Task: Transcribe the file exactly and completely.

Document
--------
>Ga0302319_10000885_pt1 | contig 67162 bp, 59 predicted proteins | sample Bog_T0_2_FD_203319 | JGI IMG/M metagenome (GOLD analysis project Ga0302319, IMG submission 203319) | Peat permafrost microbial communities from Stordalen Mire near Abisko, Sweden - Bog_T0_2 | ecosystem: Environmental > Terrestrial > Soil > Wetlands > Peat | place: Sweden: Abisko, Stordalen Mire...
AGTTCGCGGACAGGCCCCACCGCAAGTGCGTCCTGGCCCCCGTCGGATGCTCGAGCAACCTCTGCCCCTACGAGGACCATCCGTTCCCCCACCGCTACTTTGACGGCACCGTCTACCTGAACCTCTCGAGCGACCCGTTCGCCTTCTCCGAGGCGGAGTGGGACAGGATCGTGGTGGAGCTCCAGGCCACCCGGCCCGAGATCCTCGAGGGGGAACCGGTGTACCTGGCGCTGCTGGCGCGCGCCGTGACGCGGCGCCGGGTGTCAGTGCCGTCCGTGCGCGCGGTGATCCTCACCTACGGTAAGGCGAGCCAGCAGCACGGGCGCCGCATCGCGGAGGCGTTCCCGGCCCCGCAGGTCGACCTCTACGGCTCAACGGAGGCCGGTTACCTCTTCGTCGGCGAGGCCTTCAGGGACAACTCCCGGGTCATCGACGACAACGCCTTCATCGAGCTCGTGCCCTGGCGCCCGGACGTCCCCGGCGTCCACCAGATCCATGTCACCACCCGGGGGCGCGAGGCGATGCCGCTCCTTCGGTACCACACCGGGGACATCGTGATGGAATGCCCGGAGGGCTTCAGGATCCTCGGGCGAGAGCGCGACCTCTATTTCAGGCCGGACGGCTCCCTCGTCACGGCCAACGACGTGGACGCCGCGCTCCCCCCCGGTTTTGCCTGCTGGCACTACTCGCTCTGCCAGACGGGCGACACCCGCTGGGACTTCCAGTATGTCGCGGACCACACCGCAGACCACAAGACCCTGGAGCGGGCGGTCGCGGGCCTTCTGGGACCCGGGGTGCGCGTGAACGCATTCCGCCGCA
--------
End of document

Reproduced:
>Ga0302319_10000885_pt1 | contig 67162 bp, 59 predicted proteins | sample Bog_T0_2_FD_203319 | JGI IMG/M metagenome (GOLD analysis project Ga0302319, IMG submission 203319) | Peat permafrost microbial communities from Stordalen Mire near Abisko, Sweden - Bog_T0_2 | ecosystem: Environmental > Terrestrial > Soil > Wetlands > Peat | place: Sweden: Abisko, Stordalen Mire...
AGTTCGCGGACAGGCCCCACCGCAAGTGCGTCCTGGCCCCCGTCGGATGCTCGAGCAACCTCTGCCCCTACGAGGACCATCCGTTCCCCCACCGCTACTTTGACGGCACCGTCTACCTGAACCTCTCGAGCGACCCGTTCGCCTTCTCCGAGGCGGAGTGGGACAGGATCGTGGTGGAGCTCCAGGCCACCCGGCCCGAGATCCTCGAGGGGGAACCGGTGTACCTGGCGCTGCTGGCGCGCGCCGTGACGCGGCGCCGGGTGTCAGTGCCGTCCGTGCGCGCGGTGATCCTCACCTACGGTAAGGCGAGCCAGCAGCACGGGCGCCGCATCGCGGAGGCGTTCCCGGCCCCGCAGGTCGACCTCTACGGCTCAACGGAGGCCGGTTACCTCTTCGTCGGCGAGGCCTTCAGGGACAACTCCCGGGTCATCGACGACAACGCCTTCATCGAGCTCGTGCCCTGGCGCCCGGACGTCCCCGGCGTCCACCAGATCCATGTCACCACCCGGGGGCGCGAGGCGATGCCGCTCCTTCGGTACCACACCGGGGACATCGTGATGGAATGCCCGGAGGGCTTCAGGATCCTCGGGCGAGAGCGCGACCTCTATTTCAGGCCGGACGGCTCCCTCGTCACGGCCAACGACGTGGACGCCGCGCTCCCCCCCGGTTTTGCCTGCTGGCACTACTCGCTCTGCCAGACGGGCGACACCCGCTGGGACTTCCAGTATGTCGCGGACCACACCGCAGACCACAAGACCCTGGAGCGGGCGGTCGCGGGCCTTCTGGGACCCGGGGTGCGCGTGAACGCATTCCGCCGCA